• Benefits should be set at levels that balance social adequacy with available resources.

  • Protection schemes should recognize short-run administrative constraints.

  • The design of social benefits should be compatible with fostering the development of the private sector and competition.

One of the critical principles for an effective safety net is that minimum benefits should at least equal the minimum subsistence levels and be fully protected against inflation. The minimum pension remains below the minimum subsistence income for pensioners, and should be raised. The decision in Russia in the latter part of 1993 to switch from full price indexation of all pension benefits to a flat, indexed payment to all pensioners reflects the need to protect the purchasing power of less well-off retirees to a greater extent than their counterparts with more income.

For the system of unemployment insurance to operate as a catalyst for the macroeconomic and structural adjustment needed in Russia, however, the average benefit must clearly be increased from levels observed to date. A higher average benefit could induce more unemployed people to register and assist the process of industrial restructuring. Beyond unemployment compensation, and especially for those workers who have exhausted the allowed benefits, additional resources for retraining and public works are needed to complement other forms of assistance.

If direct identification of larger poor families is not possible, improved targeting of child allowances could be achieved by limiting allowances to second and additional children. This will also save resources that could be used to finance other benefits or to increase the value of child allowances. Further improvements in the minimum and, in some cases, average benefits currently provided in the Russian social protection system can be financed without recourse to new forms of financing.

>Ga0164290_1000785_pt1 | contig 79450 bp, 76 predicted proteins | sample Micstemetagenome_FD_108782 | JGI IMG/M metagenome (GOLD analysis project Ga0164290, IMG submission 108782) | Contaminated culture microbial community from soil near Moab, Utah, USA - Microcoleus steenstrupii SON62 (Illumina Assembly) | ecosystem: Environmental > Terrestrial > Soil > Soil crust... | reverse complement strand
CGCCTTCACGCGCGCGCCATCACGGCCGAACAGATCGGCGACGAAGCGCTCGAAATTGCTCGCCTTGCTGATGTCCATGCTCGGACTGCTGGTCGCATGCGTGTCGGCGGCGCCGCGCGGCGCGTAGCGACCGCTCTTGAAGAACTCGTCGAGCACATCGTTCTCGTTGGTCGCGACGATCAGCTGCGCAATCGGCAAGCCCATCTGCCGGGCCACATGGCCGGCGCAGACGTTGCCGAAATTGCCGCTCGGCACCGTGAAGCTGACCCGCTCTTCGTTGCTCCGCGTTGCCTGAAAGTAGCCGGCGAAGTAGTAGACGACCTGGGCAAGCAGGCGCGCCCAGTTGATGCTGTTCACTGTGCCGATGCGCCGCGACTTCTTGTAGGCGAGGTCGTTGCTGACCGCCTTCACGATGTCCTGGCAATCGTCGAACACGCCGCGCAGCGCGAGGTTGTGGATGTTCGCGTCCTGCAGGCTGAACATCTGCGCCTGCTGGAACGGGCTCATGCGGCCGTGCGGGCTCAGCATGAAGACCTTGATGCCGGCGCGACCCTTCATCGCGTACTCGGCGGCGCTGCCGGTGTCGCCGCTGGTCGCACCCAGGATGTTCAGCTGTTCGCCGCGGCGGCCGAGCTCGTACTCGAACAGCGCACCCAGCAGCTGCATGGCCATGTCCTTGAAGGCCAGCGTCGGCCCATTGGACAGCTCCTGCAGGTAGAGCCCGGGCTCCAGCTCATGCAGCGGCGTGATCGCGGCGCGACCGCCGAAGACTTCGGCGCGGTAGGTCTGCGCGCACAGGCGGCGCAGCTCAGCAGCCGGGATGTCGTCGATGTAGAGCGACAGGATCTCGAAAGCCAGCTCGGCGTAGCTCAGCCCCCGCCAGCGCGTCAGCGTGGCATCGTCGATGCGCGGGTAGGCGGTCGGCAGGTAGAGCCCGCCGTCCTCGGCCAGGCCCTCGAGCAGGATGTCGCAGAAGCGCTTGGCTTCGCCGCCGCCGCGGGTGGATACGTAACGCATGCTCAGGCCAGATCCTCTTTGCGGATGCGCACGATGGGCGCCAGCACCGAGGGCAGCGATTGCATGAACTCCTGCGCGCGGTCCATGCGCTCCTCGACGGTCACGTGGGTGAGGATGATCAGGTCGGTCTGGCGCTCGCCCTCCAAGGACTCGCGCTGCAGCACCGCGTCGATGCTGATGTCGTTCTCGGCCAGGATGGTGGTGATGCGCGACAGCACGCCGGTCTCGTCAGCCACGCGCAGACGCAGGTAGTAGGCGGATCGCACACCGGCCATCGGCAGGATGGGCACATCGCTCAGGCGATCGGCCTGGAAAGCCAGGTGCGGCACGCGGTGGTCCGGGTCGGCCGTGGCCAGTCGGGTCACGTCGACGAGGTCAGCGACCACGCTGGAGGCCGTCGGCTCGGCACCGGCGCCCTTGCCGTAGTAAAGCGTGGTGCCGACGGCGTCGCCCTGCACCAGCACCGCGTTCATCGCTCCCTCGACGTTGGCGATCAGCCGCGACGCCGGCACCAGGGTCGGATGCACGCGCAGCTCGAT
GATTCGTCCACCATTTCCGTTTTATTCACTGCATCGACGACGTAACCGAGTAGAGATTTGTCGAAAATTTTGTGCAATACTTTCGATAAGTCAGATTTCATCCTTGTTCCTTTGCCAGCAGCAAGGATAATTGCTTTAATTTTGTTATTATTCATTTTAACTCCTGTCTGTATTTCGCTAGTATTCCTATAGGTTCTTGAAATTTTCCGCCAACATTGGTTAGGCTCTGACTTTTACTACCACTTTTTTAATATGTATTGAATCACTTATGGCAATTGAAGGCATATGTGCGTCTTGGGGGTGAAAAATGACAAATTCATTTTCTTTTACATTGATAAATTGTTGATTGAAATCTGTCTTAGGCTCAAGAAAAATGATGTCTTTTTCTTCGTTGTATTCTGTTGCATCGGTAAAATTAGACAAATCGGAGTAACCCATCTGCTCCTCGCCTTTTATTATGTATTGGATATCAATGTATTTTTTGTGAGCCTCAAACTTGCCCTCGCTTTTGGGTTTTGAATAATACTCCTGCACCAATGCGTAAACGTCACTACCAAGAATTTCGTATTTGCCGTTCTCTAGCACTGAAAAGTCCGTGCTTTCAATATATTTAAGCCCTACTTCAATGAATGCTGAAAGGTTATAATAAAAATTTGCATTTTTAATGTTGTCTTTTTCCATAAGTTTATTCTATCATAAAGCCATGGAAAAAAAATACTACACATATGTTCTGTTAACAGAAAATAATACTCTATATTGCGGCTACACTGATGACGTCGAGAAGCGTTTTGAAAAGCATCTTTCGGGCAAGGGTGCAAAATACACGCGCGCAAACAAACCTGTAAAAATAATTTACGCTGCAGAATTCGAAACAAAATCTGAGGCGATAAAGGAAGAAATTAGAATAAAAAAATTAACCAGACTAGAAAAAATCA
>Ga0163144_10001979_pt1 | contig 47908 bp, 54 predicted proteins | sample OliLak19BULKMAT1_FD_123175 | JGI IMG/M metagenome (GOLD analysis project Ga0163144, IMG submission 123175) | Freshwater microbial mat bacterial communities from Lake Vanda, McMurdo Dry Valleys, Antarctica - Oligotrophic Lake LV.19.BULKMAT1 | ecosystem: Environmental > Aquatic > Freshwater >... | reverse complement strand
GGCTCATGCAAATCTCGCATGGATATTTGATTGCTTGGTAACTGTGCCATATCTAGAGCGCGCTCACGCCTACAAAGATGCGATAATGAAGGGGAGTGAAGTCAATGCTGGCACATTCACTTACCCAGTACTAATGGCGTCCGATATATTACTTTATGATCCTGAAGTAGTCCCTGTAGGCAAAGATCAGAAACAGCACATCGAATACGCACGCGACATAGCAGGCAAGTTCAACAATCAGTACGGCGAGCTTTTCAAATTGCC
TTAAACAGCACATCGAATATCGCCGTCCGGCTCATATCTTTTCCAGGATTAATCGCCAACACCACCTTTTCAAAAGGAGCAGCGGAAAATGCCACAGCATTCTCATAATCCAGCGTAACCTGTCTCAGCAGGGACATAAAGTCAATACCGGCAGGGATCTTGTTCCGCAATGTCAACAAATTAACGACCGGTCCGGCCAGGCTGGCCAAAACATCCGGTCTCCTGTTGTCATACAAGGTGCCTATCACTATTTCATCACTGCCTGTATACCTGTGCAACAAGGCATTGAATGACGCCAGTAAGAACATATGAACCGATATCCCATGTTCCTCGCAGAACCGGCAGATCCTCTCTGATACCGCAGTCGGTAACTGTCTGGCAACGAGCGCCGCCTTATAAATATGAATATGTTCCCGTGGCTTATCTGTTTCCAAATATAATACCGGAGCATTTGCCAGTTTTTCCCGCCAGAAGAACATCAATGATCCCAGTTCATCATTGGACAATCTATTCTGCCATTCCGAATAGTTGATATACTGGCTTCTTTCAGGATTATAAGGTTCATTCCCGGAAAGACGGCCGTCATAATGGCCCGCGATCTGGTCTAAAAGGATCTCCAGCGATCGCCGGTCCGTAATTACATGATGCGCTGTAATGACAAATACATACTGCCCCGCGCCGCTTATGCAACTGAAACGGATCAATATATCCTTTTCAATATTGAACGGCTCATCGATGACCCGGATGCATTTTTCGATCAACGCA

A number of steps will be required to increase revenue and make expenditures more cost-effective. About one-half of additional resources can be found by rationalizing the benefits structure. For example, pensions for working pensioners receiving more than the minimum pension could be reduced. The retirement age for both women and men—low by international standards at 55 and 60, respectively—could be raised gradually. The cost of sickness benefits could be borne by employers for the first few days, and subsidies for vouchers for admission into sanatoriums could be eliminated. Wasteful practices, such as wage subsidies paid by the Employment Fund to enterprises, could be eliminated.

On the revenue side, compliance with the payroll tax could be strengthened through more widespread and frequent audits and by levying a positive real interest rate on overdue contribution payments. Also, payroll tax exemptions could be reduced or totally eliminated. Both the pension and employment funds could generate additional resources by putting their surpluses in accounts that pay market interest rates. The resulting strengthened social safety net can be expected to play an extremely catalytic role in accelerating the transition to a market economy.

Note: Reprinted from Finance & Development, Vol. 31 (December 1994), pp. 14–17.